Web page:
US13/860,934 Abandoned US20130236817A1 (en) 2010-04-21 2013-04-11 Fabrication of high efficiency, high quality, large area diffractive waveplates and arrays
US14/810,569 Active US10031424B2 (en) 2010-04-21 2015-07-28 Fabrication of high efficiency, high quality, large area diffractive waveplates and arrays

Country Status (1)

Country Link
US (3) US20110262844A1 (en)

Cited By (34)

* Cited by examiner, † Cited by third party
Publication number Priority date Publication date Assignee Title
US20100225856A1 (en) * 2007-04-16 2010-09-09 Michael James Escuti Multi-layer achromatic liquid crystal polarization gratings and related fabrication methods
US20100225876A1 (en) * 2007-04-16 2010-09-09 Michael James Escuti Low-twist chiral liquid crystal polarization gratings and related fabrication methods
US20100231847A1 (en) * 2007-04-16 2010-09-16 Michael James Escuti Methods of fabricating switchable liquid crystal polarization gratings on reflective substrates and related devices
US20130202246A1 (en) * 2012-02-03 2013-08-08 Roy Meade Active alignment of optical fiber to chip using liquid crystals
US20130236817A1 (en) * 2010-04-21 2013-09-12 U.S. Government As Represented By The Secretary Of The Army Fabrication of high efficiency, high quality, large area diffractive waveplates and arrays
US8537310B2 (en) 2005-03-01 2013-09-17 North Carolina State University Polarization-independent liquid crystal display devices including multiple polarization grating arrangements and related devices
WO2014164599A1 (en) * 2013-03-11 2014-10-09 U.S. Government As Represented By The Secretary Of The Army Method of fabricating liquid crystal polymer film
CN104345475A (en) * 2013-07-25 2015-02-11 庄臣及庄臣视力保护公司 Contact lenses with embedded labels
US8982313B2 (en) 2009-07-31 2015-03-17 North Carolina State University Beam steering devices including stacked liquid crystal polarization gratings and related methods of operation
US20150109597A1 (en) * 2012-05-30 2015-04-23 Rolic Ag Fast generation of elements with individually patterned anisotropy
US20150219893A1 (en) * 2013-02-07 2015-08-06 Liqxtal Technology Inc. Optical system and its display system
US9195092B2 (en) 2008-10-09 2015-11-24 North Carolina State University Polarization-independent liquid crystal display devices including multiple polarizing grating arrangements and related devices
US9298041B2 (en) 2007-04-16 2016-03-29 North Carolina State University Multi-twist retarders for broadband polarization transformation and related fabrication methods
US9310601B1 (en) 2014-08-13 2016-04-12 Lockheed Martin Corporation System and method for converting between Keplerian and Galilean telescope magnification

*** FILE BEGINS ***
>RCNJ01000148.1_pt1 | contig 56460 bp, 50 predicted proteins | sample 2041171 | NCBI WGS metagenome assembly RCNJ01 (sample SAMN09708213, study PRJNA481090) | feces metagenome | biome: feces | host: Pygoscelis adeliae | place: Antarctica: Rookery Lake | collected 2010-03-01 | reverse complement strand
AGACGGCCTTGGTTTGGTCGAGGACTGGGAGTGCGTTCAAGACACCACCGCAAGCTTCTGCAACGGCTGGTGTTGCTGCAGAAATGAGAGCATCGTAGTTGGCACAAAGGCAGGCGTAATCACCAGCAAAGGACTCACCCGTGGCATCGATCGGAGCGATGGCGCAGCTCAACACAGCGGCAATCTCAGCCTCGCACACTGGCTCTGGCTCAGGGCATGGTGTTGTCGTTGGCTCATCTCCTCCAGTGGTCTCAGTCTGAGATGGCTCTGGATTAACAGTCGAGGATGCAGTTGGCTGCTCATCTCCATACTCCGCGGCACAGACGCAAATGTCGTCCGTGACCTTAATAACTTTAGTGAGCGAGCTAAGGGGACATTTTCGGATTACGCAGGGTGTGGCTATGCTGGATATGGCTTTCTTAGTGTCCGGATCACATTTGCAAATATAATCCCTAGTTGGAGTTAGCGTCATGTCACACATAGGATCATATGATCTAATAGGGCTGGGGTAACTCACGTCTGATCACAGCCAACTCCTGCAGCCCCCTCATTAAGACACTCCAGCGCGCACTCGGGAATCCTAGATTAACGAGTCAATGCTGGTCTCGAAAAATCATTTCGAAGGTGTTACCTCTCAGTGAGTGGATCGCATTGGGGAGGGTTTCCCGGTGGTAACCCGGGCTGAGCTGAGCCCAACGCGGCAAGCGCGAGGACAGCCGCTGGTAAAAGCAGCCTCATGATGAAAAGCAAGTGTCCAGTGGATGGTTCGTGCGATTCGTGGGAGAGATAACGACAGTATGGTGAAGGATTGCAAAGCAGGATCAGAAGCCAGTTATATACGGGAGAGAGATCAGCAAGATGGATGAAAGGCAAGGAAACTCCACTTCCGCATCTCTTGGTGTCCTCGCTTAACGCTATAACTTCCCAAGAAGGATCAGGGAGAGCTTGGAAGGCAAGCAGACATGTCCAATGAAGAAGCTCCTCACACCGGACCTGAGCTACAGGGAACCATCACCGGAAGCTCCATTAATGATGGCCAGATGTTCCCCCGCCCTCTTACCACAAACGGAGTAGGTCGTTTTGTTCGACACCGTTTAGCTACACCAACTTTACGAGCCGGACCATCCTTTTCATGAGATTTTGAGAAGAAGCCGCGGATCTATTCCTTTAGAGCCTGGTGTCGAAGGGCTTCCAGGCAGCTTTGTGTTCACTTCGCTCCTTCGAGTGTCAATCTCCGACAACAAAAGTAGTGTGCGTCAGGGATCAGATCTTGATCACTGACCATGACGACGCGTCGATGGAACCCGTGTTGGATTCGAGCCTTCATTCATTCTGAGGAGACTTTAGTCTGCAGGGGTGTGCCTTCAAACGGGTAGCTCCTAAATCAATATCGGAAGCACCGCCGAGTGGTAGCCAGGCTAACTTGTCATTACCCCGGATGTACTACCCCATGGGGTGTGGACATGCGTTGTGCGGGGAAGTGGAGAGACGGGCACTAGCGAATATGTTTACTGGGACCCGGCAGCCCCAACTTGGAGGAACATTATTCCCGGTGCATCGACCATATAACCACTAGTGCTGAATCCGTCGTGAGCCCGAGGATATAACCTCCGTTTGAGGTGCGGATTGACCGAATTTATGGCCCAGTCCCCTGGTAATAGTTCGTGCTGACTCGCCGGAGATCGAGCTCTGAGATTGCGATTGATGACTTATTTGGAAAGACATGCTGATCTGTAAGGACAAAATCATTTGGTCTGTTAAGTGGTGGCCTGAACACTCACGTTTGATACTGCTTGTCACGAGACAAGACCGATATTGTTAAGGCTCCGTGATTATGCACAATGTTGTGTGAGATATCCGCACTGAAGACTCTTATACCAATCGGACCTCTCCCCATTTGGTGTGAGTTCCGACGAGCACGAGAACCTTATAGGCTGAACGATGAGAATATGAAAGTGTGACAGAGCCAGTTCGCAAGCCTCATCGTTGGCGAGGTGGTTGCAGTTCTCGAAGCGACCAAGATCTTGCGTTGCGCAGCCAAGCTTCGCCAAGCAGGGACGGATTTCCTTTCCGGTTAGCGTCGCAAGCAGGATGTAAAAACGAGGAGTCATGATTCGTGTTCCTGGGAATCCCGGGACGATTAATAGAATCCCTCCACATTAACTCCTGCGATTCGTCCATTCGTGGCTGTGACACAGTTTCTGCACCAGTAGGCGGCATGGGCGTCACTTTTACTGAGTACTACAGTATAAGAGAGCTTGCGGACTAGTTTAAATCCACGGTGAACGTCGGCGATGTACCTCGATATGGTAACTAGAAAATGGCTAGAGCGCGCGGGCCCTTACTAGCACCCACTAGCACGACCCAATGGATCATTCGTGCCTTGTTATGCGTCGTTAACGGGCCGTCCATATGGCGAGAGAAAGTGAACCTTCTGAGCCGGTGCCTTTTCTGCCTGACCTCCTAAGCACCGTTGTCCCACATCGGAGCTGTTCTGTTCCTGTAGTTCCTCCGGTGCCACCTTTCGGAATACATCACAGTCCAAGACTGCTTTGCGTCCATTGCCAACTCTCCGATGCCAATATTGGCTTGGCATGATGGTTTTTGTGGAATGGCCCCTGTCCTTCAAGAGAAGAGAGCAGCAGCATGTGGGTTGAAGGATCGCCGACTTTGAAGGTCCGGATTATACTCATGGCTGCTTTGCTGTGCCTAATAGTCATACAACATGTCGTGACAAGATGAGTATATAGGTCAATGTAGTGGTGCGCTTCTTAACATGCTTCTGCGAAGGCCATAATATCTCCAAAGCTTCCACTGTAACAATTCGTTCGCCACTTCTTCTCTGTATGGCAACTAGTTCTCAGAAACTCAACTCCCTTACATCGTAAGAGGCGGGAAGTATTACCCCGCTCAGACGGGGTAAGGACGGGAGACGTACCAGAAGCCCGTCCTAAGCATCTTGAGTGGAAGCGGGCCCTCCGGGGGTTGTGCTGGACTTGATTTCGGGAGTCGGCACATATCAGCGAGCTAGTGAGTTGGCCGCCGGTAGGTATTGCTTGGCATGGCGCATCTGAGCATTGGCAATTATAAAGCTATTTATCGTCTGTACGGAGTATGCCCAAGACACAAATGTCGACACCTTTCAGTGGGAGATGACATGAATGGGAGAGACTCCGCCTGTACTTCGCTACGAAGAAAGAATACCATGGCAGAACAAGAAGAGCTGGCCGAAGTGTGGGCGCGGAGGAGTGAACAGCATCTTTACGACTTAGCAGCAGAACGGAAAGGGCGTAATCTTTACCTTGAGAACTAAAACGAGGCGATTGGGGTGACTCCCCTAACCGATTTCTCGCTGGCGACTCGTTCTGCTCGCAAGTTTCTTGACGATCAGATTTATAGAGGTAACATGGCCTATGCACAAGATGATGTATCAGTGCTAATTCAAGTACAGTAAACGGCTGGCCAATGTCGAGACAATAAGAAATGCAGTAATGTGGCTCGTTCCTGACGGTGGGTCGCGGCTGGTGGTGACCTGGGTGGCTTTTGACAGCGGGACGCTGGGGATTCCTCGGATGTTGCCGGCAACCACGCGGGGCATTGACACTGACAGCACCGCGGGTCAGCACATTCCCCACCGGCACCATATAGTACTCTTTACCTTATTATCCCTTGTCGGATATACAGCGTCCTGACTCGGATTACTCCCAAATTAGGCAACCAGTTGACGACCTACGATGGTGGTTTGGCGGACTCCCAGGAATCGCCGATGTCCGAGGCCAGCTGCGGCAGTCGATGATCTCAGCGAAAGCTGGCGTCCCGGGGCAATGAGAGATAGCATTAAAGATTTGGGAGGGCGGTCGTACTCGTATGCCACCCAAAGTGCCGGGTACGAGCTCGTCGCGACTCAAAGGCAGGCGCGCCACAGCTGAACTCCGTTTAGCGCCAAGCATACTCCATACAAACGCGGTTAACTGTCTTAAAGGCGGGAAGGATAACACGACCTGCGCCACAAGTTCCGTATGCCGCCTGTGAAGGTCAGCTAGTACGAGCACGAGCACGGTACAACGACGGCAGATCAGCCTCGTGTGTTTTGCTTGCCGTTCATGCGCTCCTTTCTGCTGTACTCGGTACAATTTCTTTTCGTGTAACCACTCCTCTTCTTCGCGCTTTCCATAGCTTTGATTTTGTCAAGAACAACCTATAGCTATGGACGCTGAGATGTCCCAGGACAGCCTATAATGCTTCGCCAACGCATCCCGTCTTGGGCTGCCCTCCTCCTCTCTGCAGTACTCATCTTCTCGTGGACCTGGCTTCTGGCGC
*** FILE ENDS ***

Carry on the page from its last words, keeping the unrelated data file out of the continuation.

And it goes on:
US9335562B2 (en) 2013-09-17 2016-05-10 Johnson & Johnson Vision Care, Inc. Method and apparatus for ophthalmic devices comprising dielectrics and liquid crystal polymer networks
US20160131920A1 (en) * 2014-11-06 2016-05-12 Government Of The United States, As Represented By The Secretary Of The Air Force Universal Polarization Converter
US9366881B2 (en) 2013-09-17 2016-06-14 Johnson & Johnson Vision Care, Inc. Method and apparatus for ophthalmic devices including shaped liquid crystal polymer networked regions of liquid crystal
US9442309B2 (en) 2013-09-17 2016-09-13 Johnson & Johnson Vision Care, Inc. Method and apparatus for ophthalmic devices comprising dielectrics and nano-scaled droplets of liquid crystal
US9500882B2 (en) 2013-09-17 2016-11-22 Johnson & Johnson Vision Care, Inc. Variable optic ophthalmic device including shaped liquid crystal elements with nano-scaled droplets of liquid crystal
US9541772B2 (en) 2013-09-17 2017-01-10 Johnson & Johnson Vision Care, Inc. Methods and apparatus for ophthalmic devices including cycloidally oriented liquid crystal layers
US20170045760A1 (en) * 2010-04-21 2017-02-16 Nelson Tabirian Waveplate lenses and methods for their fabrication
US9592116B2 (en) 2013-09-17 2017-03-14 Johnson & Johnson Vision Care, Inc. Methods and apparatus for ophthalmic devices including cycloidally oriented liquid crystal layers
US9690116B2 (en) 2011-12-23 2017-06-27 Johnson & Johnson Vision Care, Inc. Variable optic ophthalmic device including liquid crystal elements
US9753193B2 (en) 2014-04-16 2017-09-05 Beam Engineering For Advanced Measurements Co. Methods and apparatus for human vision correction using diffractive waveplate lenses